Extremely eloquently said by the Globe & Mail! I could not have said it better myself so I’ll let that editorial piece to the talking for me.

  52. anonymous mom May 5, 2014 at 4:07 pm #

    @anonymous this time:

    Yes. This “you can’t be too careful”/”anything could happen”/”what if?” thinking is DISORDERED. It is UNHEALTHY. It is irrational and it is debilitating.

    I do think there are a lot of parallels between how we’ve come to think about safety and anxiety disorders. (I have panic disorder and have done a lot of CBT, so I’m very familiar with cognitive distortions and how they impact you.) The problem is, as any therapist dealing with anxiety disorders will tell you, the minute you give in to an irrational thought, you give it more power. If I say to myself, “I’m just not going to drive on the highway, because what if I panic and have a heart attack and die and crash the car and kill the kids?”, I am giving my fear power. I am telling myself that my totally irrational “What if?” is worth listening to. And, I’m making it that much harder to drive on the highway the next time.

    I think the same is true with kids and safety. If you tell yourself, “My 8 year old cannot walk half a mile to school because she could be kidnapped, molested, and murdered by some crazy person,” and so you drive her instead, you are giving that fear power. You are telling yourself, consciously or unconsciously, that your fear is rational and worth acting on. And the more you allow irrational, unsubstantiated fears to determine your actions, the more you entrench those fears. It’s a vicious cycle. And, just like with a diagnosable anxiety disorder, the only way out of that cycle is to counter your fears with what is true, and act on that, no matter how hard it feels.

    I know it’s hard, because we are so inundated with worst-first thinking. It’s hard for me to tell my 10 year old that he can bike half a mile through our neighborhood to visit a friend. There’s a few busy cross streets! A car could hit him! He could get mugged! He could get kidnapped! He could get lost! But, those “What ifs?” are extremely unlikely. The far more likely “What if?” scenario is “What if he biked to his friend’s house, got there safely, and felt great about himself for doing it independently?” You have to replace those catastrophic what-ifs with realistic, positive what-ifs and work off of that. But every time you give into fear–whether you are a person with an anxiety disorder or a parent who is constantly barraged with stories about horrible things that will happen to your kids if you leave them alone for a moment–you are sending yourself the message that your fear is rational and justified and making it harder to make a different choice next time.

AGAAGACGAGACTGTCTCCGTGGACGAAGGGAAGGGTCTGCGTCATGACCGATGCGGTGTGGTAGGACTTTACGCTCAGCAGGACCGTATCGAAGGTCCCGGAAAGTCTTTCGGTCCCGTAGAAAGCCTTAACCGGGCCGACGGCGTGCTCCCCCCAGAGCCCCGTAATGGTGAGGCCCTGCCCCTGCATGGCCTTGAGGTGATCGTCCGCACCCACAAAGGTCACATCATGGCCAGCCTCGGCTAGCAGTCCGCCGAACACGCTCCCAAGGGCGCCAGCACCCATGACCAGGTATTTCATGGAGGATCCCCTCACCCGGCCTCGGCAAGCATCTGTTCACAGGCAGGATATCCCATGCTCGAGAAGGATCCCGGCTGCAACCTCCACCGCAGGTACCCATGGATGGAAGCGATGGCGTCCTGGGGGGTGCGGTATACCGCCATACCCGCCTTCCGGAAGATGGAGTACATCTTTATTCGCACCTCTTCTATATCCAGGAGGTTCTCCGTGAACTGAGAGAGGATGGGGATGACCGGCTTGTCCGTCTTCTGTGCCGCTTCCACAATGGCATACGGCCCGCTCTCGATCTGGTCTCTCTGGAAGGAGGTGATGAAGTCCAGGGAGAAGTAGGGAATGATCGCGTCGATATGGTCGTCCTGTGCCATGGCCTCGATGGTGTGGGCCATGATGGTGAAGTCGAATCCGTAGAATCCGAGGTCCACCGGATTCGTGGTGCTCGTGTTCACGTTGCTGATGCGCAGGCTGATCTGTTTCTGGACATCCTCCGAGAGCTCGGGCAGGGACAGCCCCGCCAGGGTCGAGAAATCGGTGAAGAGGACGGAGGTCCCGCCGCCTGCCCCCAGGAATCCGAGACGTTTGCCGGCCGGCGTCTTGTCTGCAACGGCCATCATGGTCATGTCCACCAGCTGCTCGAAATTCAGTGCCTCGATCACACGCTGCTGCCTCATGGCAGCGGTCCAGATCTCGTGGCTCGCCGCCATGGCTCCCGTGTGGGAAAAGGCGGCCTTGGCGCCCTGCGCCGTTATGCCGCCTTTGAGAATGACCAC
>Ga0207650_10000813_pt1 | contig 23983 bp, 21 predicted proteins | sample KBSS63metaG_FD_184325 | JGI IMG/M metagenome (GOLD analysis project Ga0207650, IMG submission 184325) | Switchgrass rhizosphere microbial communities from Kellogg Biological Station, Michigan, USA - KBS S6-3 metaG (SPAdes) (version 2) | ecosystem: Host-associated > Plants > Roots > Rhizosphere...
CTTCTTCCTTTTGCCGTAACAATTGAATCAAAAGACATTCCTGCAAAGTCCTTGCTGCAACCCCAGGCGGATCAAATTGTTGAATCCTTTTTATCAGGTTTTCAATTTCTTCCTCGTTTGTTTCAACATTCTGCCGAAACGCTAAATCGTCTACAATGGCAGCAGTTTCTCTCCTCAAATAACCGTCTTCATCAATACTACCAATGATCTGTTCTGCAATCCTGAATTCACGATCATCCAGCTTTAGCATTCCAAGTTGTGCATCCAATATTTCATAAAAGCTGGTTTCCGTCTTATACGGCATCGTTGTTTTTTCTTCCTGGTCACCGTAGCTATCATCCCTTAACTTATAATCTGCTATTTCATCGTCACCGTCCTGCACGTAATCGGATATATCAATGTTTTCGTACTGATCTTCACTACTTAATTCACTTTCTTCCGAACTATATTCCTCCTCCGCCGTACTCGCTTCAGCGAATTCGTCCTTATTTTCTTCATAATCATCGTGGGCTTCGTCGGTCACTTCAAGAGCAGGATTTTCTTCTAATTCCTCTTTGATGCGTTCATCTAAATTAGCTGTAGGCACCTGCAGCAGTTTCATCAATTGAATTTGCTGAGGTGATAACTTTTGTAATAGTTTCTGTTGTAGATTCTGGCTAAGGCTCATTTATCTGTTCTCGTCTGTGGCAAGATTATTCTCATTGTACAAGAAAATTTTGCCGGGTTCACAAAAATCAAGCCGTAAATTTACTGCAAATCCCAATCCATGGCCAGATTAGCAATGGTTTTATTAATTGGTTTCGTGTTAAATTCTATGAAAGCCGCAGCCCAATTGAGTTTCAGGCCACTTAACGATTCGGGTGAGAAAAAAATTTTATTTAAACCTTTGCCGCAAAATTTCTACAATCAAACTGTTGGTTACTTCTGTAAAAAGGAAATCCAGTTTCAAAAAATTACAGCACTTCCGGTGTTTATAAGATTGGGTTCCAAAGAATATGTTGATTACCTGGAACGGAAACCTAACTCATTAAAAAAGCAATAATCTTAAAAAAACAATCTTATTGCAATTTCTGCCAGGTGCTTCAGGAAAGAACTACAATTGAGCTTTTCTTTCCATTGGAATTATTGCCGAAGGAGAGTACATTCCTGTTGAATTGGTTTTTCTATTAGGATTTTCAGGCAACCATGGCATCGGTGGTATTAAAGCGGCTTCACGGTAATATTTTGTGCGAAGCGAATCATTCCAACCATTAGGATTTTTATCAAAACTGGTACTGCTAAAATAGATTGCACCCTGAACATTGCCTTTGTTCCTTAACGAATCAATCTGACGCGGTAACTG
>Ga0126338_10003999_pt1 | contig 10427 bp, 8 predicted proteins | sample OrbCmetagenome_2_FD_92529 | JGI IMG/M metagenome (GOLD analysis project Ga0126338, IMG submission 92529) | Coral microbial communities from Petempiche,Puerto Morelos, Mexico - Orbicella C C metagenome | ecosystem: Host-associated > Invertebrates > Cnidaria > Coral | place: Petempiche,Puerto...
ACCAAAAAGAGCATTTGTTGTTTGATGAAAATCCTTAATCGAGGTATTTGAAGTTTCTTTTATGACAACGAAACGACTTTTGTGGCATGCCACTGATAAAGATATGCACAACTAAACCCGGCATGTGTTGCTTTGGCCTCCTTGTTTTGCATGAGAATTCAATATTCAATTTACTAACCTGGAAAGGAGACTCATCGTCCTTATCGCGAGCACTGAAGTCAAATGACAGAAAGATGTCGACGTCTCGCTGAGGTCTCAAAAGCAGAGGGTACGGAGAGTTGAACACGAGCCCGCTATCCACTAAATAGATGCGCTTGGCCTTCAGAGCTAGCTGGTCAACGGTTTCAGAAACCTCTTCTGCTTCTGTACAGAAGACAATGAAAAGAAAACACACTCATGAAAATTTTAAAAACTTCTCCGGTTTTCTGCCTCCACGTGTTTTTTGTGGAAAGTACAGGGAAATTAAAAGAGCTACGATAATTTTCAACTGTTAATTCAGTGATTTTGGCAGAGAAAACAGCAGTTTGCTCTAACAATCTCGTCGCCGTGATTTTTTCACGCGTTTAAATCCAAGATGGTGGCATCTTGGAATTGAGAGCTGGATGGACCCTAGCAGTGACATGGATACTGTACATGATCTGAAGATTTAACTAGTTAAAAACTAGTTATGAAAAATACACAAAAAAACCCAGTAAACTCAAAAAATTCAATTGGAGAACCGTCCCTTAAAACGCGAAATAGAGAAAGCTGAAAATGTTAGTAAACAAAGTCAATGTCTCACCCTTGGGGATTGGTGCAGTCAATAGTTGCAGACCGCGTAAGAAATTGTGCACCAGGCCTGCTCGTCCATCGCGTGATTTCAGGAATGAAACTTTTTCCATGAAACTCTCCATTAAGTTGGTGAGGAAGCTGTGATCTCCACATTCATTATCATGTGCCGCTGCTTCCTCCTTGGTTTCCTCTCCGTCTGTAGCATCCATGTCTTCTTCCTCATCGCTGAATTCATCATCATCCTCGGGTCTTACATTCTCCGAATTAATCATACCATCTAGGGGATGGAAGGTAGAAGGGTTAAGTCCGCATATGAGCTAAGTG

53. Meghan P May 5, 2014 at 7:53 pm #

    So they get the background check and what do they do with the information? Many, many people have criminal records and/or issues with mental health. Some of them are parents. It doesn’t necessarily mean that they are dangerous to kids. Banning such parents from being involved at their child’s school is only going to divide, separate and isolate certain families from the rest of the community. That’s no way to promote safety.

  54. catherine May 5, 2014 at 8:24 pm #

    My 12th grade daughter was in the school play last week… they wanted each family to volunteer to help in some way with the production. I tried to sign my husband up for concessions because it was a very busy week for me. The school WOULDN’t SCHEDULE HIM because he didn’t have a background check on file. To sell popcorn at a concession stand with 5 other parents in a crowded hallway outside an auditorium of hundreds of people. Because wouldn’t that situation would be a pedophile’s dream?

    So I had to go myself in a week in which I was already out of the house 4 nights of the week. I was pretty perturbed. I know the school has to do this nonsense for insurance purposes… grr.

  55. Andy May 6, 2014 at 4:30 am #

    @catherine Why did you had to go? Could you just say “no I’m working 80 hours that week”?

  56. Jim May 7, 2014 at 5:18 pm #

    To get a background check you have to give a lot of private information. Putting you at risk of identity theft, salking or other abuses. I will not give out my social security number to be misused. I will not give out my fingerprint to be misused.

  57. Samantha May 9, 2014 at 1:22 pm #

    I’m in Massachusetts, one of the most overprotective, paternalistic states in the U.S. We’ve had to do CORI’s for years to chaperone field trips (driver’s license and call to local police.)

    Last year the high school was doing “Hour of Code” day, where they were introducing programming at all levels, not just for future computer science majors. I’m a female engineer who has been writing code for years. I’m also involved with scouts, have coached sports, and used to run an after-school science program. Oh yeah, and I know lots of the kids, and tend to be well-liked (kids like some sarcasm.) I think I would have been a great female role model. But….

    My CORI was expired. I was not allowed to volunteer for “Hour of Code” with re-newing my CORI and there wasn’t time.

    Yep. We kept those kids safe from the possibility that I had turned bad in recent years.